That would take the wind out of the sails of new residential construction for a long time. Most of those buildings have decent occupancy, nothing wrong with Class B if you've got tenants. When the Pierce comes down could be a game-changer for that area.

 

I don't mind taking the wind out the sails of new residential if it means new office. 

 

Imo the crappiest new office building looks better than just about all the new residential except maybe Aris.

 

And let's be honest. With our track record it's surprising that buildings like 600 Jefferson was given a facelift instead of a demolition. 

 

It's nice having cheaper options but a building the size of Exxon sitting empty is a huge strain on vacancy rates and a reboot back to office dont help the prospects for new office construction. 

 

I would place more faith in rapid spikes in increase in demand for residential than a large spike in demand for office. 

 

Unless the flight to cheaper areas reverses or the city comes up with more ideas such as the innovation corridor idea then downtown growth in office isn't going to be all that exciting. 

 

Here's to $9/ a gallon gas

  • Like 1
Link to post
Share on other sites

bumping

 

11 hours ago, swtsig said:

HOUSTON - (Realty News Report) - Houston's next skyscraper - expected to be a 48-story, 1 million-SF tower - is quickly moving toward a construction start with the anticipated signing of an anchor tenant in the offing, Realty News Report has learned. 

  

Hines will develop the tower on the site of the former Houston Chronicle building, which was demolished and is now a surface parking lot. The site, known as Block 58, is bounded by Texas Avenue, Travis, Milam and Prairie. 

  

The Vinson & Elkins law firm is expected to sign a lease soon for approximately 250,000 SF, which is enough to accelerate the timetable for development. Vinson & Elkins' current lease in the 1001 Fannin building, formerly known as First City Tower, expires in 2021 and construction work needs to start soon to meet the law firm's deadline. No formal lease announcement has been made, but people in the real estate community say it appears to be close to a done deal. 

  

The new Hines building is designed to be 36 stories of office space stacked atop a 12-level podium with street-level restaurants, a hospitable lobby, a fitness center and a parking garage with landscaped terraces. The building is expected to feature a distinctive crown to mark this new addition to the Houston skyline by the international development firm founded by master developer Gerald D. Hines in 1957.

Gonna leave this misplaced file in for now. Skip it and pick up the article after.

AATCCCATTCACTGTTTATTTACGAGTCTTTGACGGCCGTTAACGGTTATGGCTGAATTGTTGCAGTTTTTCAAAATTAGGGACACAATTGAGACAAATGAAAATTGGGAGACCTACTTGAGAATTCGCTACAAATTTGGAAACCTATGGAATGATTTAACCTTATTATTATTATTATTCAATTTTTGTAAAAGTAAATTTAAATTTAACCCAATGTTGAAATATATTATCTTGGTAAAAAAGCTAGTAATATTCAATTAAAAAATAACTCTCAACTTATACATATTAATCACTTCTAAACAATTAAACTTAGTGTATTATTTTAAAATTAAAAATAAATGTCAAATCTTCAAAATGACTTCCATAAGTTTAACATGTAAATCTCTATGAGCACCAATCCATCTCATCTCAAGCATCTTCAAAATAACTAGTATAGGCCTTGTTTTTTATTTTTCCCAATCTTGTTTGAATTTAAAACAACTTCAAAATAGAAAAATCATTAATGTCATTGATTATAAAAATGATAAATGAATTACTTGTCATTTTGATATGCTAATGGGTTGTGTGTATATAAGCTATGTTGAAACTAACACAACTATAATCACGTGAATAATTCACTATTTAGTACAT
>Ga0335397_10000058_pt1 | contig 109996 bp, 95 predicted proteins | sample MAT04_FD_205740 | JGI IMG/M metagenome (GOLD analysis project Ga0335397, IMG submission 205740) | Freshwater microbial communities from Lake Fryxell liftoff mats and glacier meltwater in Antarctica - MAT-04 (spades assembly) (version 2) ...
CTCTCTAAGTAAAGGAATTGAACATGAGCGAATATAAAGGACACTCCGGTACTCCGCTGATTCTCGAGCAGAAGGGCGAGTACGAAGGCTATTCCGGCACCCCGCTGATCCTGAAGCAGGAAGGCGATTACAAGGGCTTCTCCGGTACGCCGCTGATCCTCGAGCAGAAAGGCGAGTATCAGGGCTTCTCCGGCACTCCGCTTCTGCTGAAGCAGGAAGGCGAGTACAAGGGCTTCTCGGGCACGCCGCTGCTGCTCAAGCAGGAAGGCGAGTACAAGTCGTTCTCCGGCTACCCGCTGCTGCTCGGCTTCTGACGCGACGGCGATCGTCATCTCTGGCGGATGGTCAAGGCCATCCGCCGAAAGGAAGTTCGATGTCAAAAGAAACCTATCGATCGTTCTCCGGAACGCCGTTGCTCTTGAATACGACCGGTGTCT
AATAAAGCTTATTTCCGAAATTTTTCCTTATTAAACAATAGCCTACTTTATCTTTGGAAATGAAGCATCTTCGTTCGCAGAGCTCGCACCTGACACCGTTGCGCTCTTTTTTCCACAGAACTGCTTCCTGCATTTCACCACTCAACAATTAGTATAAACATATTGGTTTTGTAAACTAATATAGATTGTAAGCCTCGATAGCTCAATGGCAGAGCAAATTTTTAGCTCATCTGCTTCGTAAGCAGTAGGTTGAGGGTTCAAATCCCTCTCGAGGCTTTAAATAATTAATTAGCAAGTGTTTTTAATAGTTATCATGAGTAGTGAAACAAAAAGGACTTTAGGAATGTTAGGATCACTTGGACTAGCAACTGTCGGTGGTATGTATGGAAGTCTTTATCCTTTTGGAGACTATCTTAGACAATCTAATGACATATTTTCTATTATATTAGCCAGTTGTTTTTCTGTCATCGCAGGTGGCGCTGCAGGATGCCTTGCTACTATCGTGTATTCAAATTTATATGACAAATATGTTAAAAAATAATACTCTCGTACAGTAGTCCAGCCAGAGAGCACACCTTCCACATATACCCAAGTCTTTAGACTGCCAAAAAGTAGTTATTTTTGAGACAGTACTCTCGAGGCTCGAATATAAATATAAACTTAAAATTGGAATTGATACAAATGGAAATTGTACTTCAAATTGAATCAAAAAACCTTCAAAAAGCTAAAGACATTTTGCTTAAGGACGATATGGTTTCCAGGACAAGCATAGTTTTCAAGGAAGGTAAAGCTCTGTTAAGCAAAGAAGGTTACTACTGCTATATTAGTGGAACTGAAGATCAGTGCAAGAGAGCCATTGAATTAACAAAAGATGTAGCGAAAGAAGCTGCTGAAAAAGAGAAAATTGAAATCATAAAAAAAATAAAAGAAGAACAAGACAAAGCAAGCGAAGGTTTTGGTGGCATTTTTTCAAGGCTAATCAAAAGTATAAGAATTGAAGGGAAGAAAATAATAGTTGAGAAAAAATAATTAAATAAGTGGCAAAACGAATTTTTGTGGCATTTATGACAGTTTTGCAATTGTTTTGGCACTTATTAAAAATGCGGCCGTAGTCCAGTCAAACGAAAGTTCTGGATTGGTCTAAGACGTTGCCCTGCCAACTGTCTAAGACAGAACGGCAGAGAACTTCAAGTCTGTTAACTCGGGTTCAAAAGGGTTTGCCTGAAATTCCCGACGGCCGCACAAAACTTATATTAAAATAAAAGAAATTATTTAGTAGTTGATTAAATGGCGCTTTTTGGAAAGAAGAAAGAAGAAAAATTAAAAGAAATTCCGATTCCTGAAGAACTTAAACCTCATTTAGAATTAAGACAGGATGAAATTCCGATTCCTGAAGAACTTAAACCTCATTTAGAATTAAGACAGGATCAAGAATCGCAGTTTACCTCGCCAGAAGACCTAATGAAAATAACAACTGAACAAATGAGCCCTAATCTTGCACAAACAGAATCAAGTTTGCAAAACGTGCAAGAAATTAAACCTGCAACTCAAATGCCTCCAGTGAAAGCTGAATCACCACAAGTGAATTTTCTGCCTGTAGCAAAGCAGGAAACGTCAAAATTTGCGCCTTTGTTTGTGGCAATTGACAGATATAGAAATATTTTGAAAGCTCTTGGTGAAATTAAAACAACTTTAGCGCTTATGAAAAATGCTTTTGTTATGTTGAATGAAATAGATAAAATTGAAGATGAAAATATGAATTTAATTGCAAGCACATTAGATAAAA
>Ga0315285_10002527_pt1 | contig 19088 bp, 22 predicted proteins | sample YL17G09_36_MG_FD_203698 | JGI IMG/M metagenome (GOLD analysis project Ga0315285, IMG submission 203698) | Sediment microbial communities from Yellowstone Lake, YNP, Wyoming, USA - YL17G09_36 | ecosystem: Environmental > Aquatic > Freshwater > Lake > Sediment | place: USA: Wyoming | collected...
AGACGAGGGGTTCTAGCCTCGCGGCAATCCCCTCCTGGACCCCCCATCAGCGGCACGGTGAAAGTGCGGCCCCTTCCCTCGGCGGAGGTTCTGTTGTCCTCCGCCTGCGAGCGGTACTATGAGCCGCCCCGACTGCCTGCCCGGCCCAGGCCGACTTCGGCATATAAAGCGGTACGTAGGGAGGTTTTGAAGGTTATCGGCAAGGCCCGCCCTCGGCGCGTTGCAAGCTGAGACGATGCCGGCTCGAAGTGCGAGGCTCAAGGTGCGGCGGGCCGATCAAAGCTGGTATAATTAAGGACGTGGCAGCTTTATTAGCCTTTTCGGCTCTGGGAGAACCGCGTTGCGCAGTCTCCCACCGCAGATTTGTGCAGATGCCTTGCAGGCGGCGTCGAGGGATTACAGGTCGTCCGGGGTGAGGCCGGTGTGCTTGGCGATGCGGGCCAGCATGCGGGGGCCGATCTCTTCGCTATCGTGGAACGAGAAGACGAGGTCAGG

The new building will be across the street from the 75-story JPMorgan Chase Tower, completed by Hines in 1982. It's the tallest building in Texas. 

  

Hines recently completed two other towers nearby, the 609 Main at Texas and the Aris Market Square residential high-rise.  And, of course, there are a number of other Hines skyscrapers within walking distance. 

  

A Hines partnership bought the Chronicle property for $54 million in 2015. The purchase included 99,184 SF of downtown land -- the full block where the 10-story Chronicle building stood at 801 Texas; and a half-block at Prairie and Milam, the site of the Chronicle's garage. The Chronicle site is connected to the tunnel system. 

  

Although it will take a couple of years to complete, the Hines building is emerging at a time when the downtown office market has been struggling as it recovers from a downturn in the energy business. Downtown is weakened with an overhang of 2 million SF of sublease space and an availability rate of 20 percent. And Skanska is constructing a 750,000-SF tower that will hit the Central Business District in about a year. 

  

So it seems like the glut of downtown office space is going to get worse.